As a quick review, a Roth IRA means you pay taxes on the money as it goes into the retirement account but your future withdrawals are tax-free.

I get skeptical radio listeners who worry that they’ll keep their hard-earned end of the Roth bargain, but will the government? “The answer is absolutely not!” says Ed. “You can’t trust these guys as far as you can throw them. Tax laws are written in pencil.” But that doesn’t matter, he went on to say, “It’s here now! Take advantage of it now!”

Does that mean Ed would go so far as to convert traditional IRAs to Roth? It sure does.

Now, let’s say you’re already in a high tax bracket, paying 35% per year. Do you still want to convert your traditional IRA or old 401(k) into a Roth, knowing that every penny you convert is taxable and contributes to your overall income? A tax projection should be run with a CPA to determine how much the Roth conversion would raise your overall effective income rate.  In general, my opinion is a tax increase higher than about 24% might warrant not doing the Roth conversion.

Look, Ed’s not a sadist. He doesn’t want you going broke. In some cases, a moderate approach of making smaller, annual conversions is more appropriate. But just in case you think he’d never eat his own cooking, back in 2010 when a new tax law made it possible, he “converted everything: lock, stock, and barrel!”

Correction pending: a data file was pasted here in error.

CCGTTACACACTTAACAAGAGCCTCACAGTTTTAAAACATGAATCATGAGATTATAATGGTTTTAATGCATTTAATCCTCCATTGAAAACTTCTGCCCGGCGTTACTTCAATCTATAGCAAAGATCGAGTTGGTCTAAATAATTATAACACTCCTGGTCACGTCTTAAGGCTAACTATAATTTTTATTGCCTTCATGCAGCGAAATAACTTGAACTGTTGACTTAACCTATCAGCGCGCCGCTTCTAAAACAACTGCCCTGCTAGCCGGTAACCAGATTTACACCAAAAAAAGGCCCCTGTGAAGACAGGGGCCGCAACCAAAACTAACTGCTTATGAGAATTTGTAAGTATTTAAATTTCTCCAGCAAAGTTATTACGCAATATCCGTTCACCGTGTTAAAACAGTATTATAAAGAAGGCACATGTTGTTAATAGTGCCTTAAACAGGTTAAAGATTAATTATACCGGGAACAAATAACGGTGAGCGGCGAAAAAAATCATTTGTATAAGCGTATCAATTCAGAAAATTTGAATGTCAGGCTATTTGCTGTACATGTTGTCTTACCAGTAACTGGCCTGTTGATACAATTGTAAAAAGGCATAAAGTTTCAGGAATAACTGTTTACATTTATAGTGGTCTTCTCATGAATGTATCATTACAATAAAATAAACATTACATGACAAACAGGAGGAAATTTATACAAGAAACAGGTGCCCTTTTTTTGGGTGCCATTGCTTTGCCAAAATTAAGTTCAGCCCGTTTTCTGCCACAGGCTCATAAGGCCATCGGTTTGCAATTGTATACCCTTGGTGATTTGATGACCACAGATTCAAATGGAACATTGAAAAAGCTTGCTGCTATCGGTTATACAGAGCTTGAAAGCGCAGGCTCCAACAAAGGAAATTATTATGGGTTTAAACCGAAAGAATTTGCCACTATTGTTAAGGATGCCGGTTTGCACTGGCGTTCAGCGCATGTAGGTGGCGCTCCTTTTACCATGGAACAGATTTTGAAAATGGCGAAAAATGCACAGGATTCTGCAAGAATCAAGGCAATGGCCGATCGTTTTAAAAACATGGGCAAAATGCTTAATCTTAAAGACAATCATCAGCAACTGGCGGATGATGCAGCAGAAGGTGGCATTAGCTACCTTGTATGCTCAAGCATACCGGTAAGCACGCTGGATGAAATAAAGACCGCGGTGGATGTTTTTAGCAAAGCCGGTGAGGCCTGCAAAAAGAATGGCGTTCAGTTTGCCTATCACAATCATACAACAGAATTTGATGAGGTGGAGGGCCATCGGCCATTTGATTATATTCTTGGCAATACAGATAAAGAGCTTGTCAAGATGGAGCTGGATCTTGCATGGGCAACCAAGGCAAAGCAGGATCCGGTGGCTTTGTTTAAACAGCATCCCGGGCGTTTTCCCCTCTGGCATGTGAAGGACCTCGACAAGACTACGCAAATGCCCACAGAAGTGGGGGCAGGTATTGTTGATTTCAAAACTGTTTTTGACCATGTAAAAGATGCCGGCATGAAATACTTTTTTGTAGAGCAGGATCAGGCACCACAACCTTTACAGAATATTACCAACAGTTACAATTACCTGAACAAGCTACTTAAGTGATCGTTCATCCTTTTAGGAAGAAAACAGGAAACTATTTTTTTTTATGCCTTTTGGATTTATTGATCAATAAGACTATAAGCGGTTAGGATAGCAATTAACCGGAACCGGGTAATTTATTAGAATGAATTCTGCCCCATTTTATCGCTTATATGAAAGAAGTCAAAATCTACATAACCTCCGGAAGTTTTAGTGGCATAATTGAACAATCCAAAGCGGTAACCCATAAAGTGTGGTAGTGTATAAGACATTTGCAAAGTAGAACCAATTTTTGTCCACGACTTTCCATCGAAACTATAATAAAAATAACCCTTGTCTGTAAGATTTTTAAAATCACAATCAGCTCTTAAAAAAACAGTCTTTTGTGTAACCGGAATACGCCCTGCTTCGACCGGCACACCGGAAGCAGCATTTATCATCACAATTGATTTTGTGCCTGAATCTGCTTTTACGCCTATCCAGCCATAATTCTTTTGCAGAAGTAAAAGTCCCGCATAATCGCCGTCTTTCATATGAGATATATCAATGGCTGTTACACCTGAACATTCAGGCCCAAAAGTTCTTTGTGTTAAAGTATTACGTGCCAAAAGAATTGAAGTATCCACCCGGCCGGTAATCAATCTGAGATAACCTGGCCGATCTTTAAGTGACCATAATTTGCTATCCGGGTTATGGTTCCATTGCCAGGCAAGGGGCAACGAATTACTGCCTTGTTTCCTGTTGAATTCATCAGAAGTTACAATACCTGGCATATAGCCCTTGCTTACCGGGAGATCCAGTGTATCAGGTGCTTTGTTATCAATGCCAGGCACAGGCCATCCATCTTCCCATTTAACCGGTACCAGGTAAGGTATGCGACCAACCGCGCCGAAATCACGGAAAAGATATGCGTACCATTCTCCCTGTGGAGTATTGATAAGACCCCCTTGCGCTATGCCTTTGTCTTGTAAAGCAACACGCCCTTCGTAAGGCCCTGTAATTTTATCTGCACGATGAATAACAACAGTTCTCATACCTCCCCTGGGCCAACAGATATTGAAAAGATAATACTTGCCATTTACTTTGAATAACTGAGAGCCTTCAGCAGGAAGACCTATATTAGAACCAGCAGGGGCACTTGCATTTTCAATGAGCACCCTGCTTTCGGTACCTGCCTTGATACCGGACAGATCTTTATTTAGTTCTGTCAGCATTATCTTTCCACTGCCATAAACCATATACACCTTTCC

Some folks in their 60s worry that the conversion would cause a spike in income and make social security taxable. Ed says that’s a non-issue because social security thresholds are so low that it’s already taxable for most people.

But what about medicare premium surcharges? People tell Ed that if they see those premiums rise it will make them angry. “If that’s going to make you angry, do the conversion anyway because I’d rather have you be angry one year than be angry for the rest of your life because if you don’t do it and you do nothing, that account is going to grow, grow, grow and at 72, you’ll be forced to take it out and the very thing that makes you angry is going to happen every year.”